When he was in this state, a woman insisted on giving him some food, and it woke him up to the need to care for himself as well as others.

Among his discoveries were the middle way in self-sacrifice, the need to face to the reality of suffering, and disease, ageing and death. This was seen by himself and others as his moment of enlightenment. And it was reversing the white lie that his parents had told him as a child.

And his final move was when he believed the gods were calling him to share this enlightenment with others.

My experience of this

My own thinking on this issue did a U-turn about 1970, when I was a Methodist minister. And even then I was a sceptic, and didn’t believe in life after death. And I was fairly straight about it.

Except during funeral services. I had two explanations for my avoidance:

  • Many of these families were not church people and I figured they didn’t want to know about my peculiar beliefs; I was just a representative Methodist, there to comfort them.
  • Other services were for loyal church members, and my explanation for not talking about my views to them was that they already knew what I thought, and didn’t want it rubbed in at a time of grieving.
  • But like Buddha hitting an exception to his childhood experience, one day I was asked to take a funeral for a child who had died soon after he was born. My dilemma, the parents were not church members; I don’t think I had seen them before. But the grandparents and many other relatives were pillars of the church that I met every Sunday.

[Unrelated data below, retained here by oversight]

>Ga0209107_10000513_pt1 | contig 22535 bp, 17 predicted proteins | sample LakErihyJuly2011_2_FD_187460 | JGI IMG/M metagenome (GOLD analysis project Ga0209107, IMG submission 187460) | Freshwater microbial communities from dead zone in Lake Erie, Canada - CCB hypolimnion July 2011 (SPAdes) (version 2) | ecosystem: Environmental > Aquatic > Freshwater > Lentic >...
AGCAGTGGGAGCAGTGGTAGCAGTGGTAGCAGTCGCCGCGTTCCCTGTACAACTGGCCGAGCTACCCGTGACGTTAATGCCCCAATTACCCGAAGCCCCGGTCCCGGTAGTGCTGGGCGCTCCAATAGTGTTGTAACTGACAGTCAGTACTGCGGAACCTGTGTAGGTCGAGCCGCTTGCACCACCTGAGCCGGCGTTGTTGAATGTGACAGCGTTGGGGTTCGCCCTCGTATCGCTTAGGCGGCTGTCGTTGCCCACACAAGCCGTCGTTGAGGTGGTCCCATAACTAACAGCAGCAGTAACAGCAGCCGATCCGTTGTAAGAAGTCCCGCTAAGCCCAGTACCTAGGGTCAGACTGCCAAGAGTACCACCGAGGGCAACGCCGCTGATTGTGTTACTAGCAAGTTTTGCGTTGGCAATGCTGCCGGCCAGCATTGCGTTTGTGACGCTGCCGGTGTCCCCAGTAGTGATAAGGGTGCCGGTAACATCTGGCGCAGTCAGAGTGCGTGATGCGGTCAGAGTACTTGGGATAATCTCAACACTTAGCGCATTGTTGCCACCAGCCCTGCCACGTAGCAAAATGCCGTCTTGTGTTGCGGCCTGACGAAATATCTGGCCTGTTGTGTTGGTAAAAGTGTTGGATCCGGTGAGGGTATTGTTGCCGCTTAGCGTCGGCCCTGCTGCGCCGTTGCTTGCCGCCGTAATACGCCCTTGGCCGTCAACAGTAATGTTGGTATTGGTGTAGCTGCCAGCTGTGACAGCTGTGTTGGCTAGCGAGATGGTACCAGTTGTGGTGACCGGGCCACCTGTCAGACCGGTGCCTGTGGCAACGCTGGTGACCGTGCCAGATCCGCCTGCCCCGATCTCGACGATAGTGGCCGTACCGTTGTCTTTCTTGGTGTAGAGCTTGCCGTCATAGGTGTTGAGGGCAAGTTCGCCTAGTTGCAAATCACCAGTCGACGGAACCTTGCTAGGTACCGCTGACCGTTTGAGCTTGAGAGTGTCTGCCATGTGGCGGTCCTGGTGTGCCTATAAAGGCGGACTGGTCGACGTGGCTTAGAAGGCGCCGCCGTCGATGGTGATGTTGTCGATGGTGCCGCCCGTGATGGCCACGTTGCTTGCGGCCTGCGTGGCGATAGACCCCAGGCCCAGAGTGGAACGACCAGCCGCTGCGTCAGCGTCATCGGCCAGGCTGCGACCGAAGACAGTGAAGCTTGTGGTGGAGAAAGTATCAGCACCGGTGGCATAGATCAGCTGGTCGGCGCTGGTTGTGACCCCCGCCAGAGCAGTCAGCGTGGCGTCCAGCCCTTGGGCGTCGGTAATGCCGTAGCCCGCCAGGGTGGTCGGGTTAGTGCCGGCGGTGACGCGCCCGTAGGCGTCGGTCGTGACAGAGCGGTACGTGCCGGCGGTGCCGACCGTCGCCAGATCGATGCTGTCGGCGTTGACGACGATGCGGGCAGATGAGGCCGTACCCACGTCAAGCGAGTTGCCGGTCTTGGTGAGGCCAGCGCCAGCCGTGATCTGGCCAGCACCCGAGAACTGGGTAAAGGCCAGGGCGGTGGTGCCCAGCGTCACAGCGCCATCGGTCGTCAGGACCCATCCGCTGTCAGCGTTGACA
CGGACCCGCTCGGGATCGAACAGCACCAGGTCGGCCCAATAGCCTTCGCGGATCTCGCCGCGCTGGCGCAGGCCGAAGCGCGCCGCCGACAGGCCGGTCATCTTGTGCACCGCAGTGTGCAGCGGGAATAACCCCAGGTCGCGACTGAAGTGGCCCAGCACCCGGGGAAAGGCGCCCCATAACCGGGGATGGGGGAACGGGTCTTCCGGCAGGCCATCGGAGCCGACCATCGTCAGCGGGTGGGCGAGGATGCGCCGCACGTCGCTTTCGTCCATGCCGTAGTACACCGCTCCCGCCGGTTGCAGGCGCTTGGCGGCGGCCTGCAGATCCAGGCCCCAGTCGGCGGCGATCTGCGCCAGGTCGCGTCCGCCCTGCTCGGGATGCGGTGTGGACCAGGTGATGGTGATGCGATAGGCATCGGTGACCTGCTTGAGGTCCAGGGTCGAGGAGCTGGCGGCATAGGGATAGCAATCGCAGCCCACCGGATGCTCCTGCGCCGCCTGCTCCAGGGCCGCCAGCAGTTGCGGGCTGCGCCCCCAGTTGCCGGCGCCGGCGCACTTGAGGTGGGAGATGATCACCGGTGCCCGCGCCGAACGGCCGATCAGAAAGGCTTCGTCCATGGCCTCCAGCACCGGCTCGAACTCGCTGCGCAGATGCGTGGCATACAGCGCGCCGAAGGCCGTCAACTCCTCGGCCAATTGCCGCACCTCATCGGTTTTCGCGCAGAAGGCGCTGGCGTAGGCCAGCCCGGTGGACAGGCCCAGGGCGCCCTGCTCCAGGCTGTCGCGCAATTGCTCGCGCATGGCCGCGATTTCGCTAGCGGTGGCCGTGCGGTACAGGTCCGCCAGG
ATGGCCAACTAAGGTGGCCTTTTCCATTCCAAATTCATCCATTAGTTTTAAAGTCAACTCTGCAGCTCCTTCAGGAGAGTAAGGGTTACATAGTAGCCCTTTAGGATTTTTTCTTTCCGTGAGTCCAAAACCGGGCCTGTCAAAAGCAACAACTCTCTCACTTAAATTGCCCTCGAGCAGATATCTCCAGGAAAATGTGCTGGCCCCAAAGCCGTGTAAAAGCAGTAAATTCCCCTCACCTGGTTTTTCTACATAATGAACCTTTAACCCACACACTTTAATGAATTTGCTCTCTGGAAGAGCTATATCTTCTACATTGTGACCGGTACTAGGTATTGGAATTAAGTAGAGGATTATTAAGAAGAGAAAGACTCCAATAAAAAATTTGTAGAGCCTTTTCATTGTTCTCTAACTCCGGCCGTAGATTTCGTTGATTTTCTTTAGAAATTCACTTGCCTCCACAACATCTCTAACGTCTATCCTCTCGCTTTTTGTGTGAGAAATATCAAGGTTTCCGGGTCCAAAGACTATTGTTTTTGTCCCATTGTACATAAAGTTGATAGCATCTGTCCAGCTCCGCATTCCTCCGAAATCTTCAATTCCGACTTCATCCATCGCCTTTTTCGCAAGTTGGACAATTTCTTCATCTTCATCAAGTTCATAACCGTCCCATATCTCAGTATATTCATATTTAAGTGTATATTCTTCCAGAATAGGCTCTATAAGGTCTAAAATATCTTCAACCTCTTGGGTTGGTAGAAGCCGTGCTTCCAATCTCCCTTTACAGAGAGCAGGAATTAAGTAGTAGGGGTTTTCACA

• So how could I avoid this painful diversity within their own family? The answer I came to was that my job was to be a bridge between these two sides of the family, interpreting the views of one group to the other group.
  • So I said something like: This is a time when some Christians would say, this child has gone to be with God. I don’t share that belief.
  • Other people would say that the child who died would still always be seen as a member of their family. The preparations they had made; the hopes that had built up; the love they had shown would still be a part of who they are.
  • So that was my moment of avoiding white lies … I have said similar things at every funeral I have led ever since.

Conclusion

So white lies are not a crime; they are a legitimate defence against painful events or painful differences of opinion. But there is usually a better way: to tell the truth sensitively, and share it, and learn to become a better person, and a more resilient community in the process.
And in the same way, white lies have become part of our public lives, and our politics. But it would be better to reduce the demand for them, by not demanding miracles from our politicians, and then blaming them when they cannot deliver.
One of the best reasons for not being able to deliver is when you have reach a consensus with others. And this happens all the time with MMP. It is one of the tough facts of life, that your politicians cannot give you everything you want.. Perhaps that would have made a good fourth lesson for the young Buddha – to attend political meetings with his father as he grew up, to discover that even kings and princes don’t always get what they want, let alone people who live in a democracy.